Then there’s the jury, our traditional common-sense arbiter of truth. Judges and lawyers have an almost religious belief in the adversarial system, in which two lawyers fight it out in front of the jury, and good judgment prevails. Yet that too fails the test of science. The jury system was designed centuries ago, when common knowledge could deal with just about any case that might come along. The world has become more complicated since then.
Furthermore, the adversarial system – in which one side is right and the other is wrong – forces expert witnesses to ‘rigidify’ their views, in the words of Susan Haack, a legal scholar at the University of Miami. Expert witnesses are more likely to say they’re 100 per cent certain than to present a nuanced or numbers-based conclusion. Intimidated by this process, jurors sometimes lean on their intuition, influenced by the confidence of eyewitnesses and the demeanor of experts. ‘He just looked guilty’ is the common refrain of jurors who find themselves confounded by the scientific evidence.
‘There’s no villain here,’ says Jennifer Mnookin, professor of law at the University of California, Los Angeles. ‘It’s more a system problem, when you get underfunded defence attorneys, zealous prosecutors, and judges who take refuge in the familiar and safe. It all adds up to a system that’s not very good at self-reflection or change.’
Unlike their US colleagues, UK police no longer push for confessions, which they consider inherently unreliable
Fortunately, there’s been progress. This summer, the FBI and other US federal agencies adopted a policy of electronically recording all interrogations – a move that is certain to reduce the number of coercive interrogations and false confessions. Many police forces in the US have modified their line-up procedures to conform to modern psychological science, making them less likely to contaminate eyewitness memory. The US Department of Justice has established a national commission to convene panels of policy experts to tease out exactly which practices are science-based and how to make them more so. They’re also examining human biases, such as tunnel vision (seeing things only one way) and confirmation bias (in which you select evidence to confirm what you already think) that influence supposedly objective lab findings. Several other nations have taken similar measures.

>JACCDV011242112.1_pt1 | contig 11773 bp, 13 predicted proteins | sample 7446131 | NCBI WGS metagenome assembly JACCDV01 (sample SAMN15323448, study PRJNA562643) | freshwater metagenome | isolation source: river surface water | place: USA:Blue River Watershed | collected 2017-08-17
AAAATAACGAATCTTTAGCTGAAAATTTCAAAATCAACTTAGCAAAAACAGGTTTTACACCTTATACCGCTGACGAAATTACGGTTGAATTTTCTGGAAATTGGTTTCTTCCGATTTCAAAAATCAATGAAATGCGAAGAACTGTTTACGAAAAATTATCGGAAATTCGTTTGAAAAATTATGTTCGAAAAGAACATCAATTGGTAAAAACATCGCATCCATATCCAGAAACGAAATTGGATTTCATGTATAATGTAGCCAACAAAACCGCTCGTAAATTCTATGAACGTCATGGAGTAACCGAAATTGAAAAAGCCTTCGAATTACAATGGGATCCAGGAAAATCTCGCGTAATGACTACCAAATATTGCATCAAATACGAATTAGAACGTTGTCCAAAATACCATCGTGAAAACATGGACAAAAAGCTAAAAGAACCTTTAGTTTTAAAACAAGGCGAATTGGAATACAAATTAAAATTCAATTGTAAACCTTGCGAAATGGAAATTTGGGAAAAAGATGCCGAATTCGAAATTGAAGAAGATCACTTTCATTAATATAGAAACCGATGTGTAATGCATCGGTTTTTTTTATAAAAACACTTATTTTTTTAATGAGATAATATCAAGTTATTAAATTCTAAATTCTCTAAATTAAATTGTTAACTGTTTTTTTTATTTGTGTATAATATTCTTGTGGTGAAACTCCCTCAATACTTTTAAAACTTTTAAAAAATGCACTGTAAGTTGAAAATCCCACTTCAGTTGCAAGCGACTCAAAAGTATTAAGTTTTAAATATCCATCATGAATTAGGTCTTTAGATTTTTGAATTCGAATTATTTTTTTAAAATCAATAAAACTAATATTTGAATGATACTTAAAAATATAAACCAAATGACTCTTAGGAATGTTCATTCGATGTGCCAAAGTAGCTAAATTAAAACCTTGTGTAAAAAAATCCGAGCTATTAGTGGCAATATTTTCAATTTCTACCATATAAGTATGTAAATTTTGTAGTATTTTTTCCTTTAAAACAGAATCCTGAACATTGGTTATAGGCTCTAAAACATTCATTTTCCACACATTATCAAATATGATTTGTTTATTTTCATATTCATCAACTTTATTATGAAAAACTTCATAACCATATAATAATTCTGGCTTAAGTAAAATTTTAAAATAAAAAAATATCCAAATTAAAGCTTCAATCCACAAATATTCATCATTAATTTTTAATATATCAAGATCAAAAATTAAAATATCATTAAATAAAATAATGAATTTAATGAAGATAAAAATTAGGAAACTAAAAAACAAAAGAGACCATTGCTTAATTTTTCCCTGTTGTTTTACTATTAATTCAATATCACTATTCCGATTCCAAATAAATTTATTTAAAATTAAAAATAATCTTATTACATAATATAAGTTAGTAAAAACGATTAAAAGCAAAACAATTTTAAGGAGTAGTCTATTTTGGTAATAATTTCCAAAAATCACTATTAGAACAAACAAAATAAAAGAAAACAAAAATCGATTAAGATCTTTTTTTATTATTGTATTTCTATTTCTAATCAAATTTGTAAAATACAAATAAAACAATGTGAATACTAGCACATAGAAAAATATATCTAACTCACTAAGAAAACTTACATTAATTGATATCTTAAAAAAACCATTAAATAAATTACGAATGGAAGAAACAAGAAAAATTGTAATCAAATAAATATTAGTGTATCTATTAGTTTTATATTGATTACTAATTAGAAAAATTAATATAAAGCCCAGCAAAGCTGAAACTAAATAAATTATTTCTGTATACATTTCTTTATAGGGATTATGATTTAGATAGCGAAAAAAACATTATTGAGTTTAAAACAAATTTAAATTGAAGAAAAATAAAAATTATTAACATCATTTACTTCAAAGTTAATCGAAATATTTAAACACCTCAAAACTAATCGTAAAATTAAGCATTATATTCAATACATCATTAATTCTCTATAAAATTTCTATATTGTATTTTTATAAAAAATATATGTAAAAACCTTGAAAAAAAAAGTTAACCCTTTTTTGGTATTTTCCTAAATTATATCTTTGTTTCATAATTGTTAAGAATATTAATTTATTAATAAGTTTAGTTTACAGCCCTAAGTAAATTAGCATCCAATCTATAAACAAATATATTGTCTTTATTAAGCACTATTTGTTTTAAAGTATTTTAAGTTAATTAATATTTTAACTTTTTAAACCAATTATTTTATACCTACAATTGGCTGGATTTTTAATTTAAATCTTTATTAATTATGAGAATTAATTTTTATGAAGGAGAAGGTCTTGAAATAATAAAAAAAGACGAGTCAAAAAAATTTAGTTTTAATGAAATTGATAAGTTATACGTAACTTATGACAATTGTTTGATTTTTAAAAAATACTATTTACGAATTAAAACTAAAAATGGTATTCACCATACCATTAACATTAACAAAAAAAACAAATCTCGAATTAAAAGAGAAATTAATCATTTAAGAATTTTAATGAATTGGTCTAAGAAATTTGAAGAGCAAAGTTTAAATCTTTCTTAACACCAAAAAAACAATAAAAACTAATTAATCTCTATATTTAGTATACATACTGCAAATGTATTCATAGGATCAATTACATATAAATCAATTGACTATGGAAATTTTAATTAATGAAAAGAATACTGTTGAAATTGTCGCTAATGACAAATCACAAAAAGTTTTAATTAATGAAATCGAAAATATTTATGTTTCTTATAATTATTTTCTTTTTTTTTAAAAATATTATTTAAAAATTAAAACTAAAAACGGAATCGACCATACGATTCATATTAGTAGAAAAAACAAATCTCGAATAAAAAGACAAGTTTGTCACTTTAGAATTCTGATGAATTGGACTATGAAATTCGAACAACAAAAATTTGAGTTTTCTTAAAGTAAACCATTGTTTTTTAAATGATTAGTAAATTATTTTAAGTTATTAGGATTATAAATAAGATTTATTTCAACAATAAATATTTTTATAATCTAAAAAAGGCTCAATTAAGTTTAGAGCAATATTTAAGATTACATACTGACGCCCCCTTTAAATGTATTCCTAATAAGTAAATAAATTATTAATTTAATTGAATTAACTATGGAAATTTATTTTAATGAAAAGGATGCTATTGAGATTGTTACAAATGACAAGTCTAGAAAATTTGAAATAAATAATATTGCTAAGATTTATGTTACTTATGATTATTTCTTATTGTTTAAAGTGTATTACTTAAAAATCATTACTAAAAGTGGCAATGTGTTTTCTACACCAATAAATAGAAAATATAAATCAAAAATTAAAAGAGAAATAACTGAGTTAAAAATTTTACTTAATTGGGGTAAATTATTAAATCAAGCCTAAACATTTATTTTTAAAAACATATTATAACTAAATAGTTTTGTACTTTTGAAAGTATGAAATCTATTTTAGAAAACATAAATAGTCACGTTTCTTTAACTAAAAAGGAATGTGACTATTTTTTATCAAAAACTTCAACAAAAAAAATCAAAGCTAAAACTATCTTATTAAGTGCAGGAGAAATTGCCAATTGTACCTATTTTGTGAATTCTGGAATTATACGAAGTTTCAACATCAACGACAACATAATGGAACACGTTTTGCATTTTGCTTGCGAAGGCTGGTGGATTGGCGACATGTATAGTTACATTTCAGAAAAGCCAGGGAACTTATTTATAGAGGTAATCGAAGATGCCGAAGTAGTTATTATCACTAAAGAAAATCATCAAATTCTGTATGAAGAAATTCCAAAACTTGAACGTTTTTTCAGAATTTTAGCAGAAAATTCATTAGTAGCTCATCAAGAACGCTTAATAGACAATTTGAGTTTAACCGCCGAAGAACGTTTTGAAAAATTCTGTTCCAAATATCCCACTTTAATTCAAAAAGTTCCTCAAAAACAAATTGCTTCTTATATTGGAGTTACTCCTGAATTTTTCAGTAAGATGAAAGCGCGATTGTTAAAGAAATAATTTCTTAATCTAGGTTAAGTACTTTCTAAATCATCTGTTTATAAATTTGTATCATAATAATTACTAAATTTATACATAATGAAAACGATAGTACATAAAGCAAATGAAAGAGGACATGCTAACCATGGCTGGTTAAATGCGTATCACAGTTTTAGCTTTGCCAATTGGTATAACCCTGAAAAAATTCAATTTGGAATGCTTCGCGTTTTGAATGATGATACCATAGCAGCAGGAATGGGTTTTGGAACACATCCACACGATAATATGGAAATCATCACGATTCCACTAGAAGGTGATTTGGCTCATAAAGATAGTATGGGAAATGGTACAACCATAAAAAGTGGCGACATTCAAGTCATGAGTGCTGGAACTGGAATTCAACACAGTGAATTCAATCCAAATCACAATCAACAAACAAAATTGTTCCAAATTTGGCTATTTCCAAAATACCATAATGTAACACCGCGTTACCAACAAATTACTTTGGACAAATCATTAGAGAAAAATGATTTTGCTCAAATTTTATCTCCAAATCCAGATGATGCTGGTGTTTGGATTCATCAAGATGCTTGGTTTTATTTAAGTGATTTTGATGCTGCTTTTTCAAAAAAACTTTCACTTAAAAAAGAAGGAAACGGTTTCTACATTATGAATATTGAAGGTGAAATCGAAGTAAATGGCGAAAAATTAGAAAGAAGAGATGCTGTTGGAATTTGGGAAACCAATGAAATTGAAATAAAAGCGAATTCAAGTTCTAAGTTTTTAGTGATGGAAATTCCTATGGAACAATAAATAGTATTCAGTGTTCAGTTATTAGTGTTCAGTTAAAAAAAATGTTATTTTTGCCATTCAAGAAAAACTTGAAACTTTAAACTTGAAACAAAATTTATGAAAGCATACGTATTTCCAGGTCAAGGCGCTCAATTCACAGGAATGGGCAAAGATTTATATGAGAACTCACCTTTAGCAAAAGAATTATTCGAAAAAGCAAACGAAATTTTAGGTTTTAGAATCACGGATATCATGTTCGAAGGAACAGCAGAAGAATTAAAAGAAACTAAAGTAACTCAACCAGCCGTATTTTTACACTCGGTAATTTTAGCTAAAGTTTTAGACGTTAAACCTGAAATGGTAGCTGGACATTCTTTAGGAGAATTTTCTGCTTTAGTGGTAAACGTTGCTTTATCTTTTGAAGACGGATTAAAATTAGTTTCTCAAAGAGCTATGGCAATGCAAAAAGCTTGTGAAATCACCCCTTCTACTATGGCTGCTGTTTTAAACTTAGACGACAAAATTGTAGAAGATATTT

The UK has made a bolder move. Stung by several false confession scandals in the 1990s, the UK Home Office organised a committee of psychologists, lawyers and police officials to completely remake their interrogation procedures and bring them in line with modern cognitive psychology. The new process did away with the US-style accusatory interrogations and substituted interviews that more resemble journalistic fact-finding. Unlike their US colleagues, UK police no longer push for confessions, which they consider inherently unreliable.
Progress is coming to the courtroom, too. In the US state of Texas, which leads the nation in both executions and exonerations, lawmakers have passed a ‘junk science writ’ that makes it possible to appeal a conviction if you can show it was based on outmoded science. This law saved the life of Robert Avila, who was scheduled for execution last January for stomping to death a 19-month-old boy he was babysitting. During Avila’s 2001 trial, medical experts testified that the toddler’s injuries could not have been caused by his four-year-old brother, who had been wrestling with him in the next room. Since then, the science of biomechanics has evolved: last year, experts showed that a 40 lb child falling on the toddler could indeed have caused the injuries that killed the toddler. Avila’s case is pending an appeal.
But those changes are piecemeal, and don’t address the fundamental schisms between science and the law. In the US, a group of legal scholars is hoping to fix that, by borrowing an idea from science-based industries such as aviation and medicine. The idea is to approach injustices as errors in the system, rather than one-off exceptions to the rule or individual mistakes. According to James Doyle, the Boston attorney who developed the idea, a systems analysis of the Rivera case would examine how community pressure, tunnel vision by the police, flawed interrogation training, laxity of the judge, and a host of other factors allowed bad science to work its way through the system and convict an innocent man.
Several nations are examining a novel Australian method of vetting science in the courtroom, called ‘hot tubbing’, or ‘concurrent evidence’. Rather than pit one scientific expert against the other, the judge sits all the experts together, where they present their analyses, question each other, and eventually arrive at a consensus. Rather than a battlefield, the process resembles a scientific discussion.
None of this is to say that our legal system is hostile to scientific procedures. Indeed, we know as much as we do about false convictions today because evidence has become more scientific, not less. But the more that we can blend the two cultures by bringing science into police stations and courts – not only with specific techniques, but with the core principles of the scientific method – the more just our legal system will be.